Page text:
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Sanctuary Wood Cemetery Revisited

ejwalshe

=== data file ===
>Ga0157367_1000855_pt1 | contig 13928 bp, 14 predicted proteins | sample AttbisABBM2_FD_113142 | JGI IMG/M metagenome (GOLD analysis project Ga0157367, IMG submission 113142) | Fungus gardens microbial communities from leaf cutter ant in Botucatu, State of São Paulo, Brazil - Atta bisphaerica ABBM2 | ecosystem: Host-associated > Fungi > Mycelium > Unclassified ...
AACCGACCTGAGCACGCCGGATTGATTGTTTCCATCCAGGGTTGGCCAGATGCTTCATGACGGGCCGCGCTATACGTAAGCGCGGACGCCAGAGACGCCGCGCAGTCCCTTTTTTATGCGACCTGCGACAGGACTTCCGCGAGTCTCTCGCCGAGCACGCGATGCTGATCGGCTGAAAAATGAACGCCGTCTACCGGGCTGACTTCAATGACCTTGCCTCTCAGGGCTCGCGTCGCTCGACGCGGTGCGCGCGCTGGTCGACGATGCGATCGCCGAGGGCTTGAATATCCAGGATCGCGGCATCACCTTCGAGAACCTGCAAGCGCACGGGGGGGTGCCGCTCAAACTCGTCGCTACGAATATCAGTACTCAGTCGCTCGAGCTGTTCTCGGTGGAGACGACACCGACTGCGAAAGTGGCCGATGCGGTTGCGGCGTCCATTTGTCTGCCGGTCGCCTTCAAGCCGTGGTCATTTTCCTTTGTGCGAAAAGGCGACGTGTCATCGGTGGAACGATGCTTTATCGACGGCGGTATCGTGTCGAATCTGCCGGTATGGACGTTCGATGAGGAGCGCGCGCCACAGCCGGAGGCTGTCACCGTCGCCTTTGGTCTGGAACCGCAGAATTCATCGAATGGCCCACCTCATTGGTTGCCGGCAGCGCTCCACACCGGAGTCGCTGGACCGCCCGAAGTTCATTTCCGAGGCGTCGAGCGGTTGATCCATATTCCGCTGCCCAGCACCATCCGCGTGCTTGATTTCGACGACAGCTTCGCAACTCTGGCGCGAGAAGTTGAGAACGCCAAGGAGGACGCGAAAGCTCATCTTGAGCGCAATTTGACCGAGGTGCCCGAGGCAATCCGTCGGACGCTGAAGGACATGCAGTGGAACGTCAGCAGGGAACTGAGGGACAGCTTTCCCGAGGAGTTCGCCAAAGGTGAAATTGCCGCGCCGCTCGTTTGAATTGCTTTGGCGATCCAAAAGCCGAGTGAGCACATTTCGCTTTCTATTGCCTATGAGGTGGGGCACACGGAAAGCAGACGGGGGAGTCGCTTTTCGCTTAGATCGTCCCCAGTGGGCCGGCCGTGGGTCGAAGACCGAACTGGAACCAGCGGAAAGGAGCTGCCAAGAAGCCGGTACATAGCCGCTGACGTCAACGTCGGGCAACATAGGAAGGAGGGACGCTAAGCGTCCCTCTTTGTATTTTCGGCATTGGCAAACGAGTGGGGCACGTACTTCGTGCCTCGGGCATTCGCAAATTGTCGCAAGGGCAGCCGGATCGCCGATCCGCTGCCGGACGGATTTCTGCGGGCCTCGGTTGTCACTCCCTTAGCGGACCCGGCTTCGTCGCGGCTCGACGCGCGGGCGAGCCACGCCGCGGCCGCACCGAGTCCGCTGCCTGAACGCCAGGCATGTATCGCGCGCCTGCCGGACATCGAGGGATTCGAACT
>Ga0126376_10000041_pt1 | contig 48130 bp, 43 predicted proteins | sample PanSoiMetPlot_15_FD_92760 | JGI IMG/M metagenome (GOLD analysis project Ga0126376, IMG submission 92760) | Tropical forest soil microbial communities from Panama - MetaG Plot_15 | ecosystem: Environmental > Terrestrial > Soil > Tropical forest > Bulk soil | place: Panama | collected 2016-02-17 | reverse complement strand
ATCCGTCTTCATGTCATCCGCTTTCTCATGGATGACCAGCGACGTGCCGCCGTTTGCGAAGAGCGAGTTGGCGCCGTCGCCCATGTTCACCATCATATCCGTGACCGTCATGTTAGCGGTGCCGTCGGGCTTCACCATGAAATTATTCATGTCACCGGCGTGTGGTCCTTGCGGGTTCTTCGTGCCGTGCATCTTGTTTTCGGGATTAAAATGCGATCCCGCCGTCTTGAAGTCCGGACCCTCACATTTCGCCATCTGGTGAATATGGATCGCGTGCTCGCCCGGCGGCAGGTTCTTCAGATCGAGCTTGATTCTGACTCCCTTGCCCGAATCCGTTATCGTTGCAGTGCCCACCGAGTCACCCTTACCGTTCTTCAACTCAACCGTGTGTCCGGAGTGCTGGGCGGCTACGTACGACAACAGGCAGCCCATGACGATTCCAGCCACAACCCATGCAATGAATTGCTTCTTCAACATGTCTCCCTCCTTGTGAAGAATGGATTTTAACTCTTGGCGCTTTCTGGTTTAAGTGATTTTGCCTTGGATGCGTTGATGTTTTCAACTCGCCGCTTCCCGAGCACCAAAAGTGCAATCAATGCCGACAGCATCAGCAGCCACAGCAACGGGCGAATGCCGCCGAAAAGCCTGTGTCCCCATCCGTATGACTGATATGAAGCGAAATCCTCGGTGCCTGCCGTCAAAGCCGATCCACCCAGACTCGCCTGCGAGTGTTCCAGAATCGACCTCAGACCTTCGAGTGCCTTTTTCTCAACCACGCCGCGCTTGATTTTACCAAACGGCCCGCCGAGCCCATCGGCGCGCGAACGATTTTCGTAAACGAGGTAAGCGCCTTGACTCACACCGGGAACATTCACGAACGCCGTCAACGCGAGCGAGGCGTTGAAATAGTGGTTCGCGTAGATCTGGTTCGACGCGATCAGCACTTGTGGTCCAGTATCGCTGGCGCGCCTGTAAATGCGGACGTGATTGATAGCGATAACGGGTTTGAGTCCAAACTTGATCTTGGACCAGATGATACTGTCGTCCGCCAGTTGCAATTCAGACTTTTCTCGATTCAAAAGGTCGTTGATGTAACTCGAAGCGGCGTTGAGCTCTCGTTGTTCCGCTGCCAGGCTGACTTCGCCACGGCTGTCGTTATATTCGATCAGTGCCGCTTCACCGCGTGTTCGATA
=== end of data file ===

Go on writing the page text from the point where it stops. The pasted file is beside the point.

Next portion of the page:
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Sanctuary Wood is one of the larger woods in the commune of Zillebeke. It was named in November 1914, when it was used to screen troops behind the front line. It was the scene of fighting in September 1915 and was the centre of the Battle of Mount Sorrel (2-13 June 1916) involving the 1st and 3rd Canadian Divisions. There were three Commonwealth cemeteries at Sanctuary Wood before June 1916, all made in May-August 1915. The first two were on the western end of the wood, the third in a clearing further east. All were practically obliterated in the Battle of Mount Sorrel, but traces of the second were found and it became the nucleus of the present Sanctuary Wood Cemetery. At the Armistice, the cemetery contained 137 graves. From 1927 to 1932, Plots II-V were added and the cemetery extended as far as 'Maple Avenue', when graves were brought in from the surrounding battlefields. They came mainly from the communes immediately surrounding Ypres, but a few were taken from Nieuport (on the coast) and smaller cemeteries. Most of these burials were from the 1914 Battles of Ypres and the Allied offensive of the autumn of 1917. There are now 1,989 Commonwealth servicemen of the Great War buried or commemorated in the cemetery. 1,353 of the burials are unidentified. Many graves, in all five plots, are identified in groups but not individually. In Plot I is buried Lieutenant G.W.L. Talbot, in whose memory Talbot House at Poperinghe was established in December 1915. The first list of the graves was made by his brother the Reverend N.S. Talbot, MC, later Bishop of Pretoria. The cemetery was designed by Sir Edwin Lutyens.



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